A virtual cottage meeting in August included members from several cottages. Big Ocean leaders added their thoughts and encouragement. Each attendee came away with a better understanding of the challenges women face and that many of these challenges are magnified by COVID-19. Not only did these women increase their knowledge, they found wisdom to help reframe these challenges and use them as positive opportunities for growth.
First, some information about problems facing these brave women. Leaders reported that many have lost their jobs or had their salaries reduced by 50% or more. Teachers have no income because schools, which generate income from fees, are closed. Many people are in similar situations. While income is down, crime and domestic violence are up. Scammers take advantage of people in desperate situations, adding to their troubles. Youth who can’t attend school have no constructive activities which has enticed some to gamble or have premarital sex. Travel restrictions due to COVID have serious ramifications on families, income, and access to financial assets.
One particularly troubling problem is young girls being taken from their homes and gang raped. In Ghana, a mother was nursing her baby when her husband got angry and attacked her with a machete. She tried to stave off the attack, but the child’s leg was severed despite her efforts.
Tai, the cottage leader from South Sudan, made the painful decision to leave her children in Nairobi with their grandmother where they are safer and can attend school. It has now been nearly six months since she saw them. When they talk on the phone, the children plead to know when she is coming back.
After these troubling reports, board member Ann Takasaki asked if anyone could reframe any of these challenges in a positive light. She then shared her family’s experience in doing so under very trying circumstances. Her parents and others of Japanese descent were forced from their homes in California and put in internment camps. Her family faced these challenges by drawing closer as they helped and supported one another. This family solidarity now blesses their posterity three and four generations later. She spoke of the need for husbands to humble themselves and admit they are struggling, for women to show extra love and support in building up their husbands, and for children to offer their hands and hearts to help. She asked how these trials can make us better.
These thoughtful women began sharing similar insights, especially how they had been watched over and blessed.
Tai said she had originally planned to use donated funds from Big Ocean to purchase locks to prevent girls from being abused. Instead, she arranged to get to the market and quickly distribute food and medicine to particularly vulnerable families. The locks are still part of the master plan, but placing food on family tables, interviewing women, and taking their photos filled more immediate needs. Additionally, because of COVID restrictions, her husband joined her, and they celebrated their sixth wedding anniversary together, which she described as the bright side of the pandemic. “God works in mysterious ways,” she concluded.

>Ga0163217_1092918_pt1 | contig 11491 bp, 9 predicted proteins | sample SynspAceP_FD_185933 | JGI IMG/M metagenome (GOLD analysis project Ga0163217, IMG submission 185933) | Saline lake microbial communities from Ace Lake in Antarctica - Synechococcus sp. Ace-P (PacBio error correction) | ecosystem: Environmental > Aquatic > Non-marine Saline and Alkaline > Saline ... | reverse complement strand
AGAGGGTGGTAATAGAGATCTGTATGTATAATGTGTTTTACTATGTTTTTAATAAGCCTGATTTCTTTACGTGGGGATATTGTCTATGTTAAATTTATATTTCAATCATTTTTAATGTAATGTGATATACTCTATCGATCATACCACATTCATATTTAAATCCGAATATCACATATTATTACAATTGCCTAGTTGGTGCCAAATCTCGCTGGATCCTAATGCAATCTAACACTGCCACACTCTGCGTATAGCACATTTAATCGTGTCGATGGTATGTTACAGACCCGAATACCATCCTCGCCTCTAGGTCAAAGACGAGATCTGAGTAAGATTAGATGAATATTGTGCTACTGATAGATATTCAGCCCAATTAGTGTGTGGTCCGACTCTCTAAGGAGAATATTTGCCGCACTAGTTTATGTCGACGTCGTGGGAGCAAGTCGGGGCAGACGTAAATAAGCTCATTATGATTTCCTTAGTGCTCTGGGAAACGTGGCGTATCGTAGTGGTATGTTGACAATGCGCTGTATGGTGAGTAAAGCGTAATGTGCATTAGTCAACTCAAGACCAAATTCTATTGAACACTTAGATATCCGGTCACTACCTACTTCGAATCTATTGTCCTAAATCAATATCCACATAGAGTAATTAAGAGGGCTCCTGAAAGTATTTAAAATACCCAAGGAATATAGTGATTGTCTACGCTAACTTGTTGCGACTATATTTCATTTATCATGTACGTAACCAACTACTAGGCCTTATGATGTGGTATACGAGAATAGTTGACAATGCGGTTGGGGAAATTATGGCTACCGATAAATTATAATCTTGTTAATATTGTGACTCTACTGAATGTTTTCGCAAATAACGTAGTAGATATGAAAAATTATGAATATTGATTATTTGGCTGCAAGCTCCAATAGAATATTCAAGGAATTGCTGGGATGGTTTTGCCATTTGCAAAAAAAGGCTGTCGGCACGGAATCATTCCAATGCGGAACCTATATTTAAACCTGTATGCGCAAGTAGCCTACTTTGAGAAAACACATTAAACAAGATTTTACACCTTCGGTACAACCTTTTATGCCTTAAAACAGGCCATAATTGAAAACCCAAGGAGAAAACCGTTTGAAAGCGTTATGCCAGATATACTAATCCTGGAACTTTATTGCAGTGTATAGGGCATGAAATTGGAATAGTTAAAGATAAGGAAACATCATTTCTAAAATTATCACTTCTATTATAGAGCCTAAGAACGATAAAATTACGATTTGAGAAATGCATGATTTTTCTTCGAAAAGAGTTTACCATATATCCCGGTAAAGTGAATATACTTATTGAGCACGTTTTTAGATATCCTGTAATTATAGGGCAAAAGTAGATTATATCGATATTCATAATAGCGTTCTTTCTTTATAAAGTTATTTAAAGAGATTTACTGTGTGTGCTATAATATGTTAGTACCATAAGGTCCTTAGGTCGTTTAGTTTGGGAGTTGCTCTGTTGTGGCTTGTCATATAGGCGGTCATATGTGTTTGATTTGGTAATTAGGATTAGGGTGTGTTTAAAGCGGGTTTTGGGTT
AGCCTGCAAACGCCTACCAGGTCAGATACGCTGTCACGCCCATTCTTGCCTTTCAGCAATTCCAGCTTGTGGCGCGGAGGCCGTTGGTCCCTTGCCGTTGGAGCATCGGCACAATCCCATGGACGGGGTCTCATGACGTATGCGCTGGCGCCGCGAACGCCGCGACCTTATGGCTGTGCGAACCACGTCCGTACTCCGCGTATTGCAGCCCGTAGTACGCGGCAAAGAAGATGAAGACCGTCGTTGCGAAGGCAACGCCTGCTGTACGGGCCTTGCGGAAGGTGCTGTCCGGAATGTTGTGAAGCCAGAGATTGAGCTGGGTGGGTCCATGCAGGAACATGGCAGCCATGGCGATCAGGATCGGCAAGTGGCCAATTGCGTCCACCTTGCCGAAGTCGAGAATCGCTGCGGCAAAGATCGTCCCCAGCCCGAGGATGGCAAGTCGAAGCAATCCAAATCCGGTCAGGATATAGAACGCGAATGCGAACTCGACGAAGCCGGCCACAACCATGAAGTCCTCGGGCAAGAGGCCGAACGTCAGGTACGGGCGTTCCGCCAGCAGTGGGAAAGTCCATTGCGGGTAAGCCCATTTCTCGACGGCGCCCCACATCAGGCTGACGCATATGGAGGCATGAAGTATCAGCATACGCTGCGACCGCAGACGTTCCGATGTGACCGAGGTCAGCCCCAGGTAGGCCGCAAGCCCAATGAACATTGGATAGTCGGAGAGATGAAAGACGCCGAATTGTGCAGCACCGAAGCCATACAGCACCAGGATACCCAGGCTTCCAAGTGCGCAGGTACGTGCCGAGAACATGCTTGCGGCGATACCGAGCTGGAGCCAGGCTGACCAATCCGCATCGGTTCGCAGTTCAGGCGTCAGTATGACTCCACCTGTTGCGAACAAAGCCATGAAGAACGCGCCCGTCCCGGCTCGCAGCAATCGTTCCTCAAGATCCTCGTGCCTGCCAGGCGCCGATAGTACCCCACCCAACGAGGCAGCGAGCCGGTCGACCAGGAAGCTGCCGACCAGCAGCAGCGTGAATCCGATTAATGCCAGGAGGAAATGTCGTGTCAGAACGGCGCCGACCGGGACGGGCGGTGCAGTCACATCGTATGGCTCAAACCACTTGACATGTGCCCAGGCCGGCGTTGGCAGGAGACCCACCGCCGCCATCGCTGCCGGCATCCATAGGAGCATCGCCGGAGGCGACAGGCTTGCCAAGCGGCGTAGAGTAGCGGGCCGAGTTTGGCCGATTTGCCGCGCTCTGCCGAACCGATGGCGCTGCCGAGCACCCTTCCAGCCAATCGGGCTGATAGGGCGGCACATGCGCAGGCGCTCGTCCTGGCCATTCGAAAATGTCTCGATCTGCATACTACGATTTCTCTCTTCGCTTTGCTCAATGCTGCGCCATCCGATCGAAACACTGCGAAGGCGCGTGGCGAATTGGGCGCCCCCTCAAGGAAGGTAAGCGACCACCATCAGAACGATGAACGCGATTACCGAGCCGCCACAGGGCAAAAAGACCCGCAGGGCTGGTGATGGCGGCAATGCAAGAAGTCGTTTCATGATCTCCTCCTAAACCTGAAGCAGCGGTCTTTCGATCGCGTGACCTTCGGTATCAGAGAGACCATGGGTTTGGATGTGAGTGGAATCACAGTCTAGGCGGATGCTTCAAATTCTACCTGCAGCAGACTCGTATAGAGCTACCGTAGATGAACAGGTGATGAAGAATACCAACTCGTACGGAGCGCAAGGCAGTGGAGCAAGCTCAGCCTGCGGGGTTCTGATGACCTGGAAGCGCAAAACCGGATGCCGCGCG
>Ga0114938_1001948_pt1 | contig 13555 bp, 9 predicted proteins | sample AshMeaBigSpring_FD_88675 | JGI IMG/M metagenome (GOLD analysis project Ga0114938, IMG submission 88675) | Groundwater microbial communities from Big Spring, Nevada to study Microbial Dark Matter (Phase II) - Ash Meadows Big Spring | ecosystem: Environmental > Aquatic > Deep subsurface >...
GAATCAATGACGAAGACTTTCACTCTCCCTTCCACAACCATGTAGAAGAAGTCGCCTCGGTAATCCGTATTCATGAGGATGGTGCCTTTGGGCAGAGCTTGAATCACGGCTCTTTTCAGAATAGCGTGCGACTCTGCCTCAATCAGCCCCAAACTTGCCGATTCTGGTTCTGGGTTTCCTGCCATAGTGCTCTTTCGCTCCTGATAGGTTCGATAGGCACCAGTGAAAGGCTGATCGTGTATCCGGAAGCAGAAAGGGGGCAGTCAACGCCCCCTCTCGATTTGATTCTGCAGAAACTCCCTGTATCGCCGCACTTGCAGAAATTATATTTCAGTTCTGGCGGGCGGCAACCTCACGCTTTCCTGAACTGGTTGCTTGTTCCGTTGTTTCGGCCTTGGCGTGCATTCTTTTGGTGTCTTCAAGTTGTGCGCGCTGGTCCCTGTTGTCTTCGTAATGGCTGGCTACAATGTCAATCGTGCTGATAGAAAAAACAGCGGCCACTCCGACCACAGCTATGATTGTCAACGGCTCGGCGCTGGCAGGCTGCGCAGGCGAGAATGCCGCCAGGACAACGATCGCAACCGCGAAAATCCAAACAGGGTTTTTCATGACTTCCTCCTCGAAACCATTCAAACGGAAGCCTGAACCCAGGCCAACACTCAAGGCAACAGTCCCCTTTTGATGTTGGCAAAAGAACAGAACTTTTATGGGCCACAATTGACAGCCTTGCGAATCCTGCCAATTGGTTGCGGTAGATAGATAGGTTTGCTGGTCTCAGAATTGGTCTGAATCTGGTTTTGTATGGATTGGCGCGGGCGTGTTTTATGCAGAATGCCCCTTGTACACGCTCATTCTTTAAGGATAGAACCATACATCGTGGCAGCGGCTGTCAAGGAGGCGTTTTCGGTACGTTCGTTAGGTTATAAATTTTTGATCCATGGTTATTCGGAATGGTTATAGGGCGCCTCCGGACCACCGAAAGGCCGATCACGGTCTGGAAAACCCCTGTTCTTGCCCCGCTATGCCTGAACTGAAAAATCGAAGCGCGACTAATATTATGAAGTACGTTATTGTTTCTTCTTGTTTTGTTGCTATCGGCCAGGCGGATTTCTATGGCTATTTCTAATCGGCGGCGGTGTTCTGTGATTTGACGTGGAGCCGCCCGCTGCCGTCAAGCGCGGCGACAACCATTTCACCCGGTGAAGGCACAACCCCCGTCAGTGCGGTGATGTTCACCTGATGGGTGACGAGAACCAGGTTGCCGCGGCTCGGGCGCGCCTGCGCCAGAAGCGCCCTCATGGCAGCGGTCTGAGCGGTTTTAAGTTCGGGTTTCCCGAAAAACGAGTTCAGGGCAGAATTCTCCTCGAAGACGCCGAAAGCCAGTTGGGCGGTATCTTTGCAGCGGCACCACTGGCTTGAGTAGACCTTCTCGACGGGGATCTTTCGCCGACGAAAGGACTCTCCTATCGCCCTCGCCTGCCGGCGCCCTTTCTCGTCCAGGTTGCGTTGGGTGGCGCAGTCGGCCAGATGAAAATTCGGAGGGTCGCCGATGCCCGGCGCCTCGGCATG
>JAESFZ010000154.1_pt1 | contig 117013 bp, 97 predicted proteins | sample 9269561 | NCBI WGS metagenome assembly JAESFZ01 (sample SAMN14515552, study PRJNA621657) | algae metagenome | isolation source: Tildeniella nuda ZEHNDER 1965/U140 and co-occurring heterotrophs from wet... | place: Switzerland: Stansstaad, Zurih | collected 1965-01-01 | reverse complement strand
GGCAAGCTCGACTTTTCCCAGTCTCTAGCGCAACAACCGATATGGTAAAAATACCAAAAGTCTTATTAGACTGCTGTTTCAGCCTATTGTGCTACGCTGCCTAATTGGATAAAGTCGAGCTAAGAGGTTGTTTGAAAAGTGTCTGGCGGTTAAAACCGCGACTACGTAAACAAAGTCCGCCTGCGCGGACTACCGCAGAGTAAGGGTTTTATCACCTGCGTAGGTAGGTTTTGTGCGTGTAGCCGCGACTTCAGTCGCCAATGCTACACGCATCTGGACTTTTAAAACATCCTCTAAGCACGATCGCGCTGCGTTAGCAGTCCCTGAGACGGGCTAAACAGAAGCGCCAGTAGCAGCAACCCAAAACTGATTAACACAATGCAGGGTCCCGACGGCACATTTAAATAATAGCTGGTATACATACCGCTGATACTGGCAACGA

LaReita Berky represented Families Mentoring Families, an organization in Ghana that Big Ocean supports. LaReita described how the mother with the injured child was taken in by an organization that will provide a prosthetic limb. After that, FMF will welcome them to a family restoration center currently being completed. This organization reframes family difficulties as they reunite families, providing mentoring in literacy and other life skills. Read more about FMF in Ann’s article and their website.
Fatima, president of the cottage in Nigeria, said she sees the women in her cottage getting stronger and is optimistic that they can resume cottage meetings and continue their journey of knowledge and wisdom.
Vilma Sagebin, another BOW board member, described her admiration for these women and what they are doing as “beyond words.” She believes the forces for evil in the world are trying to dismantle families, but strong women can not only survive, but thrive. She encouraged them to brainstorm to discover ways to empower families and assured them God will help them do so.
The meeting concluded on a hopeful note as they helped one another gain knowledge about reframing problems as opportunities for growth and as blessings in disguise. Ann assured them, “God is on our side. This part of our life is but a fraction of our existence.” She asserted they will be remembered as “shining gems who fought the good fight,” and encouraged them to connect with God.